Jan 12, 2009 04:23 PM
Organic isn't only winning over the eco-chic set. It turns out that ladybugs (a.k.a. coccinellids) also have an affinity for the sustainable.
Researchers from the University of Granada in Spain have discovered that friendly pest-chomping ladybugs prefer pesticide-free olive orchards to conventional ones, paving the way for them to be used as markers of organic crops. The scientists report in the journal Ecological Indicators that there were consistently more ladybugs in an organically cultivated orchard than in those that had been sprayed with insecticides. The finding suggests that ladybugs, which gobble petite pests such as crop-devouring aphids, may serve as an indicator species, which are animals or plants that give a quick measure of an ecosystem's health—like the proverbial canary in the mineshaft. "Ladybirds (ladybugs in North America) fulfill all the requirements for a useful bioindicator," the study authors write.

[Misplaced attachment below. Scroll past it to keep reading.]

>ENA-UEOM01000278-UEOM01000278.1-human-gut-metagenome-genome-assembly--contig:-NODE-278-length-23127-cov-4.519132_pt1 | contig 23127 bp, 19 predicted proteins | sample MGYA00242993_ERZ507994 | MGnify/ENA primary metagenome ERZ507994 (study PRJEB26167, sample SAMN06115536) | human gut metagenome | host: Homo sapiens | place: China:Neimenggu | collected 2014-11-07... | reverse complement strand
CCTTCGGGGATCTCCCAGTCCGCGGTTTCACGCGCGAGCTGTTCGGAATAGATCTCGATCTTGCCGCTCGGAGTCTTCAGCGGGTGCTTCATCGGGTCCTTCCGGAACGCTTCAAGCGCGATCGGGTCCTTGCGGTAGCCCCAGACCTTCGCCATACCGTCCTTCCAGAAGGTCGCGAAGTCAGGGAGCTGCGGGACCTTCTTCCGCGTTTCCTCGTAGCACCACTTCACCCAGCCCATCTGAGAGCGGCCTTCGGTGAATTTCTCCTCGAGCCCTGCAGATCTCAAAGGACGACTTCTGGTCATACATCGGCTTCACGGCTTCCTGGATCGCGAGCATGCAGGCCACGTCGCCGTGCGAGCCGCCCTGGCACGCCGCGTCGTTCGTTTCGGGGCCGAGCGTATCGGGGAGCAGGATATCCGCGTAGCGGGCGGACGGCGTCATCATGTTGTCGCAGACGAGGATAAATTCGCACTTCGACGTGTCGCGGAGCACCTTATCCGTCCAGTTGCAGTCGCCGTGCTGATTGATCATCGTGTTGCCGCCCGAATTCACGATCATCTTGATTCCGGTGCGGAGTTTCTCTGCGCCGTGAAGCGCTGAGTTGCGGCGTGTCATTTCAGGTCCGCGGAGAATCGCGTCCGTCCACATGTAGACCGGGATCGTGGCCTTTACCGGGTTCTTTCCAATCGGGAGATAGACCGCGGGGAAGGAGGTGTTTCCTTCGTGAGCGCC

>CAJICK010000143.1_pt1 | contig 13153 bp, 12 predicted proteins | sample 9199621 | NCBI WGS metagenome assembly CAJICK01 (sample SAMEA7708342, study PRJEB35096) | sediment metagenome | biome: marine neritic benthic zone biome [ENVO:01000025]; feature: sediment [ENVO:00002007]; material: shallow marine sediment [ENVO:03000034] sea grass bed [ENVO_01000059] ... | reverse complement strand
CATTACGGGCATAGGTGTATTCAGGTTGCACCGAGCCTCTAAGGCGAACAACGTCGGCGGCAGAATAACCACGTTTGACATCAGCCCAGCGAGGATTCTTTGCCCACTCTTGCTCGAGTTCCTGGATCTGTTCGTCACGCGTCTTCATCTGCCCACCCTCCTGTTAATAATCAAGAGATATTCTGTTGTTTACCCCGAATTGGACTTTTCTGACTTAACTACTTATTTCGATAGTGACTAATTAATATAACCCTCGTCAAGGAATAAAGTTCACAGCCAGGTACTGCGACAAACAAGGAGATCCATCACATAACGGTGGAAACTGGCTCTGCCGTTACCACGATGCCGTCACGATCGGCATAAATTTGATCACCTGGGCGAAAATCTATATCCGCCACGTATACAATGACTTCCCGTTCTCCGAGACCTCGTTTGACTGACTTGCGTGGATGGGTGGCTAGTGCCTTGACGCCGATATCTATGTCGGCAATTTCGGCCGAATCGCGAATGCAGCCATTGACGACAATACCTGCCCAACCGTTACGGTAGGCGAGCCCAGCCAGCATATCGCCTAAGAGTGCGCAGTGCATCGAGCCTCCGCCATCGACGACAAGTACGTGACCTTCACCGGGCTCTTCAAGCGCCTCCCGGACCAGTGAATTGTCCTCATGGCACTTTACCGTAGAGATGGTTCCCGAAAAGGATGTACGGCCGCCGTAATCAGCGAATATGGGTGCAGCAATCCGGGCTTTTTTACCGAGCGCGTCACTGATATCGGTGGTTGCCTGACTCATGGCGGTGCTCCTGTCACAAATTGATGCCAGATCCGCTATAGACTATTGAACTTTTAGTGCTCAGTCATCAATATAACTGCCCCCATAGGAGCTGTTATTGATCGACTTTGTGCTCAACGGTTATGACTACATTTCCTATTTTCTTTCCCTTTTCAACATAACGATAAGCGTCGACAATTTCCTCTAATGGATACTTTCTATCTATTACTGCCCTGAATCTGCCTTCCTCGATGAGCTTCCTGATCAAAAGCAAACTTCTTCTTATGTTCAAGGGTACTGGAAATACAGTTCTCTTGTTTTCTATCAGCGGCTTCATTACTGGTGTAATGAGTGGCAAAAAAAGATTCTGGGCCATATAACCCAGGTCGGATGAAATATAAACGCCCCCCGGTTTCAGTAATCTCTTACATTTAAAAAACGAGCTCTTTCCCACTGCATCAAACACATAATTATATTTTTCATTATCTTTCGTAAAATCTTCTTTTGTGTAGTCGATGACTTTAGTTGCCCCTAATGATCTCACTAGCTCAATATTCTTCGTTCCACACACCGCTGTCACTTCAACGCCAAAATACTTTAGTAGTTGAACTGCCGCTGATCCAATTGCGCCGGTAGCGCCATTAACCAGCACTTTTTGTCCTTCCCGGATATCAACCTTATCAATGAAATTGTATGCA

Deborah Letourneau, an environmental studies professor at the University of California at Santa Cruz says the study is both "timely and useful" because it used—and highlighted the value of—such a common insect.
She says that ladybugs—a beetle family, of which there are actually thousands of different species—could be a handy gauge of orchard health because they're so easy to spot (she spent nine years identifying wasp species for a similar study). That means, "they are much more practical as a tool for farmers and gardeners," she told ScientificAmerican.com. She cautions, however, that more research is needed to confirm the results.
Maybe ladybugs are a sign of more than good luck.
Image courtesy of Dan Zen via Flickr
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